Active Vs. Passive Voice Explained With Examples

English verbs have many different features and can adapt themselves by using numbers and tenses, but one crucial feature is the use of voice. Voice refers to the relationship between the action and the participants of that action. One relationship is active voice, and the other one is passive voice.

Active voice is the more common option, and many English teachers push students to use that form because it sounds more substantial. However, there are a few instances when passive voice is appropriate.

Below are some helpful tips for understanding active voice vs. passive voice, along with examples to help you use both forms.

active vs passive voice test

Active Voice - Use and Examples

In active voice, the subject of the sentence performs or does the action. This makes the sentence sound strong and clear.

You simply use a regular, conjugated verb to form the active voice.

Here are some examples:

  1. The dog caught the ball. (catch.)
  2. Nadia watches the soccer game. (Watch.)
  3. We will eat dinner at your house tomorrow. (Eat.)

In the first example, the dog is the sentence subject. The dog did the action; it caught the ball. 

In the second, the subject is “Nadia.” What does Nadia do? Nadia watches the soccer game. So, Nadia is the action taker in the sentence.

In the final example, “we” is the subject, and “will eat” is the active voice verb. What will we do? We will eat; we will do the action tomorrow.

An active voice sentence is straightforward, so it’s handy in most writing situations.

Passive Voice - Other Usages

Passive verbs are also useful when you want to highlight the recipient of the action. You may not want to mention who is doing the action, don’t know who it is, or are not essential. Or, you just want the recipient to be the focus.

For example:

  1. The body was found at midnight. 
  2. The rumor was spread throughout the school. 
  3. The new species of spider was discovered on Saturday. 

In the first example, we don’t know who found the body. Perhaps the police didn’t want to reveal a name yet.

In the second example, we don’t know who spread the rumor. Since we don’t know, we can use the passive voice.

In the third example, the important part of the sentence is the spider, not the person who discovered it.

Everyday Uses Of The Passive Voice

Another everyday use of the passive voice is with signage. You may see notices that say, “Tickets are sold at the box office” or “Shoes are worn at all times.” Here, the passive voice sounds authoritative.

Passive voice can sound fancy, but you shouldn’t use it just for that, as if you rely on it, your writing will sound clunky and confusing. So, when you use a passive voice sentence, make sure you have a reason for doing so.

Also, keep in mind that specific disciplines prefer using passive voice. For instance, researchers and academics may prefer to use the passive voice in published articles. Journalists also use the passive voice if they need to conceal certain information or simply want to stress a particular part of the sentence.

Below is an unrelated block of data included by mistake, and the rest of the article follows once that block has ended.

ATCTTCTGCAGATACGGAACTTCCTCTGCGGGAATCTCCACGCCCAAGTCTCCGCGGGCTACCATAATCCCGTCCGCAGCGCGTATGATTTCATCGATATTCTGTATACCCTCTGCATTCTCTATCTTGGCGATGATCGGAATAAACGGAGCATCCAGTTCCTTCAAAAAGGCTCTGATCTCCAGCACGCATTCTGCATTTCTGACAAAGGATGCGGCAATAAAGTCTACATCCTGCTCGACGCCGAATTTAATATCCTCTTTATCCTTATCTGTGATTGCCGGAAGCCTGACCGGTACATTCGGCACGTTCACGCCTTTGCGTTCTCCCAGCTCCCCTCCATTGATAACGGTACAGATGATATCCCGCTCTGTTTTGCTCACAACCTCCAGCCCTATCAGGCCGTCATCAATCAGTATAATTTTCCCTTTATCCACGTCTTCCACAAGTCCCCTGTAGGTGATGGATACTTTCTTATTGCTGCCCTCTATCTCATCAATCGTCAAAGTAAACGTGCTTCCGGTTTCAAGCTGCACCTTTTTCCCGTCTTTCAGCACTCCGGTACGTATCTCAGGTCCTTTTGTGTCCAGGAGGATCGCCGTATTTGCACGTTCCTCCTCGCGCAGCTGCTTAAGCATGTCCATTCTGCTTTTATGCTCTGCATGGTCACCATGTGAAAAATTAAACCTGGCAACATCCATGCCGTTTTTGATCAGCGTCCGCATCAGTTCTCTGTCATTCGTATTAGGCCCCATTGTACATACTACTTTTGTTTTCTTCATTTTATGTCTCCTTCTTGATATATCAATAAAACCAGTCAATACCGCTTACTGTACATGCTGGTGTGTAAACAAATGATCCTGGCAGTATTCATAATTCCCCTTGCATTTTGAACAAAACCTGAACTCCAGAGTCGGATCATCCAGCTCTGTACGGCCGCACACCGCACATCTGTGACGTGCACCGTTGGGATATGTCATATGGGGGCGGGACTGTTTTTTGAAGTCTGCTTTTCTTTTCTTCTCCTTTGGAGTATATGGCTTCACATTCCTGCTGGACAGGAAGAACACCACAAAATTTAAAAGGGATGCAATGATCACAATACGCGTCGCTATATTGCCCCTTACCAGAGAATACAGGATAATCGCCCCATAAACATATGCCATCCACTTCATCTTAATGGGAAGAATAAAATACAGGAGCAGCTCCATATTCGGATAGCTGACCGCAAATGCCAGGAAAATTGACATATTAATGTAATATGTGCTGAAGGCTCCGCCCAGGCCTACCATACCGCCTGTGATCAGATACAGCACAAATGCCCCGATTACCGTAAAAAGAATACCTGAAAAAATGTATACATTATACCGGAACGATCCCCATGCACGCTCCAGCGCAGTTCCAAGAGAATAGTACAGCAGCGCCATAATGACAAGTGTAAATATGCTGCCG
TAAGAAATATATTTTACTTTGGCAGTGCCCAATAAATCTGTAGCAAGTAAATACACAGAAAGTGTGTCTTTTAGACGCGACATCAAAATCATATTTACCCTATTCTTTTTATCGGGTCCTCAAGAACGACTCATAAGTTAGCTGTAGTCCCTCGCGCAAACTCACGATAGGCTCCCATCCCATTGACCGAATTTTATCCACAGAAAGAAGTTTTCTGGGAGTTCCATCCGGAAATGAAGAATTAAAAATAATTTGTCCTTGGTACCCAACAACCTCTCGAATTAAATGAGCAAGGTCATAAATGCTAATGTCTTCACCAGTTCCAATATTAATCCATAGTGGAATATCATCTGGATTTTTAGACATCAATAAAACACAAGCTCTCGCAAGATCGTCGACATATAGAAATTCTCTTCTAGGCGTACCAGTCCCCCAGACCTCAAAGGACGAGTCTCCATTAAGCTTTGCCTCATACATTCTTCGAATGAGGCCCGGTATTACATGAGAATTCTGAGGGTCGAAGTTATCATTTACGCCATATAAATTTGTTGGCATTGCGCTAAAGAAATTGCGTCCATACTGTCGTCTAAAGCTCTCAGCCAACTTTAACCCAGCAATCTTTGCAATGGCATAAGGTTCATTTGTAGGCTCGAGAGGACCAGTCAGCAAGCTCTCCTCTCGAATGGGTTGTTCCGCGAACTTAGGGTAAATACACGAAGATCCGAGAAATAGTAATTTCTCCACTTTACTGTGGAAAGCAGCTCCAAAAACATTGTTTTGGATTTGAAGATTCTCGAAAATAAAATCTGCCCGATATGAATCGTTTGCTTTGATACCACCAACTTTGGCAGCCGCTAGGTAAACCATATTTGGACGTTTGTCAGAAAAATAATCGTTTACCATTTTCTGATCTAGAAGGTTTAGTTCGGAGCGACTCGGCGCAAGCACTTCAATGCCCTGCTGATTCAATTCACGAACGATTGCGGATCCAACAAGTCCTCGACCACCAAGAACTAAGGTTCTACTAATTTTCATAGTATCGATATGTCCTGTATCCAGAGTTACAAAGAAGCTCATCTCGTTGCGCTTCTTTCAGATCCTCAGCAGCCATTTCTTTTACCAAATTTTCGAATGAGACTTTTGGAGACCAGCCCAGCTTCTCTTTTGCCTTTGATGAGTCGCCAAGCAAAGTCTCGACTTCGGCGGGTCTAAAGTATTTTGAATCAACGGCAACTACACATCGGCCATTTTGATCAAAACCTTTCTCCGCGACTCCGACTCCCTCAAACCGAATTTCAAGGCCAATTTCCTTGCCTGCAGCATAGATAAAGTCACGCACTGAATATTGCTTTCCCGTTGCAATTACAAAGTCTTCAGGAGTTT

Takeaways - Tips and Practice

You can practice switching sentences between active and passive voice when you're writing.

Active Voice To Passive Voice Practice

Who does the eating in this sentence? Javier. What gets eaten? The dinner. In this sentence, the subject is Javier, and the object is dinner. Since the subject does the action, it’s an active voice sentence.

So, how do we make this into a sentence using the passive voice? 

Well, we change the verb; we’re using to be + the past participle of “eat.” which is eaten. When we do this, the dinner moves to the beginning of the sentence.

So we get the following: The dinner was eaten (by Javier.) - Passive voice.

When you change a sentence from active to passive, you don’t necessarily need the subject anymore. You can put it at the end, often with the preposition “by,” or leave it off altogether. So we could say, “The dinner was eaten by Javier” or, simply, “The dinner was eaten.“

Passive Voice To Active Voice Practice

How about we reverse it and go from passive to active voice?

Let’s take the sentence “Rachel was fired from her job.” - Passive voice

The passive verb “was fired,” and the object was “Rachel,” but it doesn’t have a subject. We know that someone fired her, but we don’t know who it is.

So if you want to switch from passive to active voice, you may need to add some information.

If we know who fired her, we could say, “The manager fired Rachel.” Now we have a perfect active voice sentence!

Don’t worry about confusing active and passive voice! It sounds complicated, but you’ll get the hang of it with a bit of practice. Just remember to look for who does the action and who receives the action. And most of the time, try to write in the active voice.

For more tips and tricks, check out the other grammar articles on our site. You’ll be an English pro in no time!